Let’s Talk About Ukraine’s Attack On Russian Radar Station, Air Base in Crimea with Storm Shadow, ATACMS

Ukraine Destroys Russian Radar
The destroyed radar of the S-400 radar claimed to be at Belbek Air Base in Crimea on May 15. Source: ‘Special Kherson Cat’ on X.

The attacks on Russia-held Crimea reflect a wider US strategy to make the peninsula undefendable for Russia, in a way that impacts its operations on land.

Ukrainian and Russian sources reported strikes at a radar station on a mountainside and an air base in Crimea on May 13 and the wee hours of May 15, 2024. Reports from Ukraine said the attack on the Ai-Petri mountain was claimed to have been carried out using the British-French Storm Shadow/SCALP-EG ALCM (Air-Launched Cruise Missile).

Leading Russian defense analysis forums also confirmed the strike on the Belbek air base, and said Ukraine used the MGM-140B ATACMS (Army Tactical Missile System).

Mountainside Radar Station Hit

According to Militarnyi, the Ukrainian Armed Forces hit a radar complex in the Crimean Mountains used by the Russian military on May 13. It quoted a report by Astra media, an Ukraine-leading outfit that possibly reports from Crimea, claiming that the “commander” of Russia’s 3rd Electronic Reconnaissance Regiment on the Bedene-Kyr mountain (an alternate Ukrainian name for the feature).

“Around 6 am, several missiles attacked the Bedene-Kyr mountain in Crimea, as reported by sources in the emergency services of the annexed region,” Militarnyi said. It identified the deceased commander of the unit as “Alexander Kulakov,” Russian serviceman who was reportedly and others wounded. The exact nature and number of casualties however could not be independently verified.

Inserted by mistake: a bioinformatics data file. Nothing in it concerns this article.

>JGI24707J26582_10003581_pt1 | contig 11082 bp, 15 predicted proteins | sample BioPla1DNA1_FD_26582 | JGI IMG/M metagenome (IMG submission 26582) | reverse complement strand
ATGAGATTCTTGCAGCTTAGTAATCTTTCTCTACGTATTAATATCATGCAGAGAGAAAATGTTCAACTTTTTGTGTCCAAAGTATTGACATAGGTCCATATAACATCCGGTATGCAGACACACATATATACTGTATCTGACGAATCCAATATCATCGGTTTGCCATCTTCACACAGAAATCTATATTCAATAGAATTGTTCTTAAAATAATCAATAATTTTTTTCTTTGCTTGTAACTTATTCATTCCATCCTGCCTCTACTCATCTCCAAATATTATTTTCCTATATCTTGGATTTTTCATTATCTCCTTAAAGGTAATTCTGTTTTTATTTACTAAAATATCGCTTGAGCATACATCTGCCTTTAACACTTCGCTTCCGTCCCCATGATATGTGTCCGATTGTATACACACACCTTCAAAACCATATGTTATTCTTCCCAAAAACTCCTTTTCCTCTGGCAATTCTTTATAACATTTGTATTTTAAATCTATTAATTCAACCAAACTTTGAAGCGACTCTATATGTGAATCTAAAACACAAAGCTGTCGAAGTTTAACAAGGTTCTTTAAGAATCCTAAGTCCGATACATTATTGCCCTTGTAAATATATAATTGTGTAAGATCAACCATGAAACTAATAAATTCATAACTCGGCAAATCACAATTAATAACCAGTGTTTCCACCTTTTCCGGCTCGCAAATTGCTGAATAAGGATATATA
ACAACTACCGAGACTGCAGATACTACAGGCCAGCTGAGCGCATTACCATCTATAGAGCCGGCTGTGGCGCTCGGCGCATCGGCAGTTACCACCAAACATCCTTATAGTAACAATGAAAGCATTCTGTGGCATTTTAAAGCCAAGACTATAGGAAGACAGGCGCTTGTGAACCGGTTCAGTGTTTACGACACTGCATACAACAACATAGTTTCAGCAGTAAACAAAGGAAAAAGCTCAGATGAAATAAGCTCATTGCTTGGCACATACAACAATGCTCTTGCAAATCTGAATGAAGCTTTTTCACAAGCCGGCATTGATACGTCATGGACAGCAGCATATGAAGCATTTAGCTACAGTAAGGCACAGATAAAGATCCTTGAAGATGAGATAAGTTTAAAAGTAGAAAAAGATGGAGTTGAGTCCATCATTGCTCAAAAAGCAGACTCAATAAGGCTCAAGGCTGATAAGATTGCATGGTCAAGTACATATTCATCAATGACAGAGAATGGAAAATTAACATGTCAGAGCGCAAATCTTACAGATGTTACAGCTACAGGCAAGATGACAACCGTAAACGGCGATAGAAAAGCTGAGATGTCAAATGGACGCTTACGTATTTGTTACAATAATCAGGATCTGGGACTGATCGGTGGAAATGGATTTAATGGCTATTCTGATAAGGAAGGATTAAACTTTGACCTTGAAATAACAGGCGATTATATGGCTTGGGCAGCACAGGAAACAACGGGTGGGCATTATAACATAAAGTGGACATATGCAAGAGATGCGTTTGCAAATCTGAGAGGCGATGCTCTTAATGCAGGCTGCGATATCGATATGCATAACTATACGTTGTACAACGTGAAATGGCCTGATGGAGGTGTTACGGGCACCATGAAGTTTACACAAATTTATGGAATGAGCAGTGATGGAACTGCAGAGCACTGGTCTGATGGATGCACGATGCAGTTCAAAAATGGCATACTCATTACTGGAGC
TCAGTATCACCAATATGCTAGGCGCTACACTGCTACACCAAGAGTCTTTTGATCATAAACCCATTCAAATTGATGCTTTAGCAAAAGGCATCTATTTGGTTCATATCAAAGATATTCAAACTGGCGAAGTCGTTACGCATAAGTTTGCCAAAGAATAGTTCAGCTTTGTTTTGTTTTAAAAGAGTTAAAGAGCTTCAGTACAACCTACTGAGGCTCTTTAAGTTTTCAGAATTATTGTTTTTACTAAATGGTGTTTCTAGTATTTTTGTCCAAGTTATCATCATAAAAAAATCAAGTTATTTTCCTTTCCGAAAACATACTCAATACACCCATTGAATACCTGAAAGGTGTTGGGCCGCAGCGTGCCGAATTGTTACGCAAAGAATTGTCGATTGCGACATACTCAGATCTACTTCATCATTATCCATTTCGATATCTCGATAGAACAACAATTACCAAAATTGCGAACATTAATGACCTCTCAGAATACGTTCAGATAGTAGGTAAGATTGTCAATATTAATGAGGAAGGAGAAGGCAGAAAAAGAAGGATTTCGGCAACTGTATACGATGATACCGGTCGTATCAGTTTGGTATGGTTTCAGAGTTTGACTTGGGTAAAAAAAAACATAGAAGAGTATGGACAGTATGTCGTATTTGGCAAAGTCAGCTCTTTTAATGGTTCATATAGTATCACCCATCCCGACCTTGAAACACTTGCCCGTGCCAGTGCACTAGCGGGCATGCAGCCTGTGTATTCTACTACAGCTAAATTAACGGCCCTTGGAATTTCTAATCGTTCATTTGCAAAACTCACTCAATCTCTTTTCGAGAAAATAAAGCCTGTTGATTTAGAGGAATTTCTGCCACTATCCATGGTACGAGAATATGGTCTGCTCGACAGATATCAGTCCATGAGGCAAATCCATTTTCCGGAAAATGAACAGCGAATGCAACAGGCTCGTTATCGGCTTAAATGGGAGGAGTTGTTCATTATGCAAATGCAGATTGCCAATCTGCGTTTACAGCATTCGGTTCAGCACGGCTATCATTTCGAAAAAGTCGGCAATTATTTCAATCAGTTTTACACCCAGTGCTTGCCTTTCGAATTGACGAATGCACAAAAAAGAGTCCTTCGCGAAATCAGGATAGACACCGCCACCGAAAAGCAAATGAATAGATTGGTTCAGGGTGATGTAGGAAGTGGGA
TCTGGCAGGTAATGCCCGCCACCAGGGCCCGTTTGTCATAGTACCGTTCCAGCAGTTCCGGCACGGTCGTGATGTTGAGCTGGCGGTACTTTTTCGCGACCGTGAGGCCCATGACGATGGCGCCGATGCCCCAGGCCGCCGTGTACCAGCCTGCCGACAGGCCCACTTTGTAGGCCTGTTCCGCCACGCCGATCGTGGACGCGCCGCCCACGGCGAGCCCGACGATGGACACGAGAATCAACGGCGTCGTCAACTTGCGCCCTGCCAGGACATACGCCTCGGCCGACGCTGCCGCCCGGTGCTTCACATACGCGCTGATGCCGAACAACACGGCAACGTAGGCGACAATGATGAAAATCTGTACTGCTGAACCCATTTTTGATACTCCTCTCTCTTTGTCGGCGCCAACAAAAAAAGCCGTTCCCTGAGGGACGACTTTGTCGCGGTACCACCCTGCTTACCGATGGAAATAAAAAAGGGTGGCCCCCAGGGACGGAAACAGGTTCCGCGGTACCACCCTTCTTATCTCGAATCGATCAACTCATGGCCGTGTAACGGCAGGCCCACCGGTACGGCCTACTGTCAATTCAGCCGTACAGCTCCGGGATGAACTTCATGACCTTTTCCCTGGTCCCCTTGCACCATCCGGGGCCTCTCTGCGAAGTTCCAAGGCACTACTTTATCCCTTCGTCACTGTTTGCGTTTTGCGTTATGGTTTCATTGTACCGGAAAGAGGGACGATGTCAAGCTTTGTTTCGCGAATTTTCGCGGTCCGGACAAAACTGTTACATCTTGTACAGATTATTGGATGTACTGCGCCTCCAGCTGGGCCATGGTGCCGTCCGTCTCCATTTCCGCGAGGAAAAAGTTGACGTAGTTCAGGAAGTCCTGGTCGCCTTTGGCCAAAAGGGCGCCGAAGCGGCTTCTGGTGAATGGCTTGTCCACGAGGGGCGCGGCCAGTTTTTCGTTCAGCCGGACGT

Russia’s Ministry of Defense (RuMoD) did note on May 13 that it shot down four Storm Shadow missiles, but did not specify whether it was over Crimea. Ukraine uses the British-French Storm Shadow/SCALP-EG missiles from its Su-24 Fencer variable-wing fighter-bombers.

Militarnyi added that the radar unit on the mountain was established during the time of the former Soviet Union, as the Radar Center for Long-Range Reconnaissance and Guidance of Air Defense Forces. “The domes of the radar shields in the form of spheres protect the antennas of radar systems from wind and icing and other atmospheric phenomena and precipitation.”